The three of us ended up staying with my grandparents, who kept all doors and windows shut tightly, until we got word that everything was safe, while Dad went about business as usual in Camp Hill.

Jesus. O_O

*shrugs*  It's Central PA.  People are just insane there in general.

/living proof




Word.
 
2014-03-28 10:15:09 PM
Dear Mr. Cerebral Knievel

    I used the "obscure" in a sarcastic way knowing that many folks on the farks here would be quite familiar with the classic SNL skit and make funny comments; they did. So you are correct in in your astute assessment that it is indeed not obscure, thank you for pointing that out. Much appreciated. Keep up the good work.


NAR
 
2014-03-28 10:19:41 PM

The_Original_Roxtar: "remember"? no... i'm 32.

more interesting in PA is that town that's been on top of that burning coal mine for however many years.


No, it isn't. You'd leave in 5 minutes, tops, and kick yourself all the way home.
 
2014-03-28 10:22:19 PM

MFAWG: ginandbacon: MFAWG: ginandbacon: Oh wow. Now I feel very very old.

Right? And I remember the hay the 'No Nukes' crowd made of it, and the movie. Good times!

Oh yeah. The principal of my school got himself arrested demonstrating (Quaker school, lots of protesting and hiding Nicaraguans.) My mother and little brother went off to Seabrook for a protest. (They didn't get arrested.) But my best friend's father was a nuclear engineer and he very patiently explained that nuclear is really pretty safe and much cleaner that fossil fuels so I stayed home.

That might have been my first act of teenage rebellion...

Ha! I was attending this bastion of Librul Groupthink in the middle Seventies, where my parents had sent us to matriculate for reasons that had nothing at all to do with forced busing  and had a similar experience as they were trying to license the Bonneville plant, with ONE key difference: The local chapter of the Sierra Club demanded equal time, and it was done as a debate before the assembled student body.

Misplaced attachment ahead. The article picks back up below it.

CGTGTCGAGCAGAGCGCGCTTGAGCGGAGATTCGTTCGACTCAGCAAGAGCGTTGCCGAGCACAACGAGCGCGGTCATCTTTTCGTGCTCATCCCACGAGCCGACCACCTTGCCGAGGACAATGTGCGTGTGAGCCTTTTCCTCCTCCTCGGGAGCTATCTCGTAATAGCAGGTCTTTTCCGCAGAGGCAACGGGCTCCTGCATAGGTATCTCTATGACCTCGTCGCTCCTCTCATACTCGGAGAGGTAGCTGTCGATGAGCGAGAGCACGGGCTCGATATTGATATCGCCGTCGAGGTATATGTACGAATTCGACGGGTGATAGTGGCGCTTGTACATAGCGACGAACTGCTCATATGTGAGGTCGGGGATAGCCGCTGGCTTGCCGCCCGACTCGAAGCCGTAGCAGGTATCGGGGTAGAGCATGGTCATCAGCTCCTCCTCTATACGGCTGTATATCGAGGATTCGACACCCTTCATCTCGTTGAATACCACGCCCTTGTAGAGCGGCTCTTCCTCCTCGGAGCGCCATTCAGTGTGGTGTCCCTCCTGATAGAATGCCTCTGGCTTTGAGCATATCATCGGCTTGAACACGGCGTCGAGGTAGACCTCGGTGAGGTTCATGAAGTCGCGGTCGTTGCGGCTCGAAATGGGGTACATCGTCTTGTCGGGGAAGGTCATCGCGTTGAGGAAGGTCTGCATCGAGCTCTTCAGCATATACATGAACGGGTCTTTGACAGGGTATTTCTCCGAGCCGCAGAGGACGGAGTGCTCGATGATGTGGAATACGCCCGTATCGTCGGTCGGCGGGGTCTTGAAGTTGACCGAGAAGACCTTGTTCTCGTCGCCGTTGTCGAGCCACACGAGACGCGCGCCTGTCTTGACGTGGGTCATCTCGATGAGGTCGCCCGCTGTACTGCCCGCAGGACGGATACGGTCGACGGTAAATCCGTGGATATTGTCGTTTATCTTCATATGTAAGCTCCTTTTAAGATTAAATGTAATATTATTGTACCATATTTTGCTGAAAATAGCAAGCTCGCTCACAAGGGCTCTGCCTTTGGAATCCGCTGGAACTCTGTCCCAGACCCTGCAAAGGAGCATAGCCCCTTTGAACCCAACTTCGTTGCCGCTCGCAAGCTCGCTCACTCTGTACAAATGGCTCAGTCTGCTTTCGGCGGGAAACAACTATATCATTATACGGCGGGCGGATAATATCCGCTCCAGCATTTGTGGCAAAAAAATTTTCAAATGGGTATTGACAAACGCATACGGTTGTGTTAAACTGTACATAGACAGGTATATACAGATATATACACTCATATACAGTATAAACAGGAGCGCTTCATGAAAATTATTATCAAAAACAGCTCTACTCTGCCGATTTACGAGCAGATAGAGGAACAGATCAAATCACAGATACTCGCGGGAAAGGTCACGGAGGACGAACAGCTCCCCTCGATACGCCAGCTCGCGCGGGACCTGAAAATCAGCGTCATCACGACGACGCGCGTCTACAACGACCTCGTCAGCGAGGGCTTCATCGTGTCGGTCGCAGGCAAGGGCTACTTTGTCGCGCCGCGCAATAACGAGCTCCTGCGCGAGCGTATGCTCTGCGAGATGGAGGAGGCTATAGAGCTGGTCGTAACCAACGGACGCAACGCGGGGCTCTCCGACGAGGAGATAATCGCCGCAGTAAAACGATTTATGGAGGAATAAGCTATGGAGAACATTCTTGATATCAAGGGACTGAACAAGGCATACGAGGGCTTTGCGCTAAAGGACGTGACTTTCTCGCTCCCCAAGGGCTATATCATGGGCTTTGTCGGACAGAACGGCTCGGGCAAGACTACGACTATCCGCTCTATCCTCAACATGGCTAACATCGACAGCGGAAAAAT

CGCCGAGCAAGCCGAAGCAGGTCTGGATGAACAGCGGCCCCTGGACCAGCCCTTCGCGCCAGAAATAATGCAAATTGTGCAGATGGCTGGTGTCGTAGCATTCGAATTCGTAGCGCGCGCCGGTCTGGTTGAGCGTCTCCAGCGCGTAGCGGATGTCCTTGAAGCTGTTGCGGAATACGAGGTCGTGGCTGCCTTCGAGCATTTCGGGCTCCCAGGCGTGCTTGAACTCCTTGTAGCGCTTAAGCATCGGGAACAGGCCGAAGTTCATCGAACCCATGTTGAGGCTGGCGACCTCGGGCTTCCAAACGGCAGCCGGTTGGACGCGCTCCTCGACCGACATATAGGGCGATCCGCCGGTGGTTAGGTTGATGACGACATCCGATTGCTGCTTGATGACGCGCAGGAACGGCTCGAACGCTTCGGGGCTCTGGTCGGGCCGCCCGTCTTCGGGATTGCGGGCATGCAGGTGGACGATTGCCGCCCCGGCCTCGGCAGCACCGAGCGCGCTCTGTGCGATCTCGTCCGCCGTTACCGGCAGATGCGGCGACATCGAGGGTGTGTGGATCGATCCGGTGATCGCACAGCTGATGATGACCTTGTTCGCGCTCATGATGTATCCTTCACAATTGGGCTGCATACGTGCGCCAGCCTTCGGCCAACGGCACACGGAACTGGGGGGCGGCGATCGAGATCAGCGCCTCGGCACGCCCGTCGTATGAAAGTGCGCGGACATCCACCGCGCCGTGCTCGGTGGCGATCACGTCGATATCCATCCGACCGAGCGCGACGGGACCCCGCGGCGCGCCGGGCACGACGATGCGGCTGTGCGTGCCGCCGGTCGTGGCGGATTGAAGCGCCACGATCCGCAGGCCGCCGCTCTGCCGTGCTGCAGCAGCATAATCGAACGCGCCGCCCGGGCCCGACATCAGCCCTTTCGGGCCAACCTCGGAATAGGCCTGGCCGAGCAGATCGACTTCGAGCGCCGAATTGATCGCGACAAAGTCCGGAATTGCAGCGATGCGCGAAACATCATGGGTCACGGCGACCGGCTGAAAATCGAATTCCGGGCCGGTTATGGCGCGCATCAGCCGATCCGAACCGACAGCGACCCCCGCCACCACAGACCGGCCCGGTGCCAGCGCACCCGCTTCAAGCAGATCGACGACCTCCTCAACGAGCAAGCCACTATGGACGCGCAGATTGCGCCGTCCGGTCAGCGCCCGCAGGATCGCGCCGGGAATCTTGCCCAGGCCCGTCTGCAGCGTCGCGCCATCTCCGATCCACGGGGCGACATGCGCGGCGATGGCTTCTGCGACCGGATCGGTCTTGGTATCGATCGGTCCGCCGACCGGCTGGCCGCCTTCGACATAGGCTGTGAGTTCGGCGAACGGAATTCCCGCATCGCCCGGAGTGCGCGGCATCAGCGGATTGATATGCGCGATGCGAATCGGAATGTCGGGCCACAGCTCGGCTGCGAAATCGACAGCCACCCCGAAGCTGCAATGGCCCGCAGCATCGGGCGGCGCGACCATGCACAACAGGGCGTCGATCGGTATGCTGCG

Long story short, the PG&E guys all showed up in shirt and tie, and the Sierra Club types donned their best Deadhead gear, which endeared them to the crowd to no end. So after we all went into discussion groups, and I pointed out that the Sierra Club was doing some pretty base pandering, and hadn't really done much in the way of being convincing in terms of arguments. My suggestion was to redo the thing, but switch the clothes,

That didn't go far, LOL.


I followed your link... and judging by the link.. the message they put out as their goals, and taking into consideration your story and it personal results for you.. it sounds like the educators succeeded in their goal of fostering independent and critical thinking skills.

You should be more praise full of them. especially if you think that they were that important to the shaping of the person who you are now.
 
2014-03-28 10:23:03 PM
3 mIle island was a slip up.

Chernoybl was a fark up that lead to disaster.

Fukashima is a tragedy caused by mother's natures wrath and only the heroic efforts of many workers kept it from being much worse.
 
2014-03-28 10:23:05 PM
Oops, meant to quote this post:


Dufus: I was in college at the time and we had regular presentations by visiting "energy experts" extolling the benefits of nuclear power. They would explain how it was perfectly safe with no chance of accident due to the most perfect engineering ever. Every one of them was a government employee. After this fiasco they never showed up again.
 
2014-03-28 10:23:28 PM

New Age Redneck: Dear Mr. Cerebral Knievel

    I used the "obscure" in a sarcastic way knowing that many folks on the farks here would be quite familiar with the classic SNL skit and make funny comments; they did. So you are correct in in your astute assessment that it is indeed not obscure, thank you for pointing that out. Much appreciated. Keep up the good work.


NAR


no problem man... I'm here to help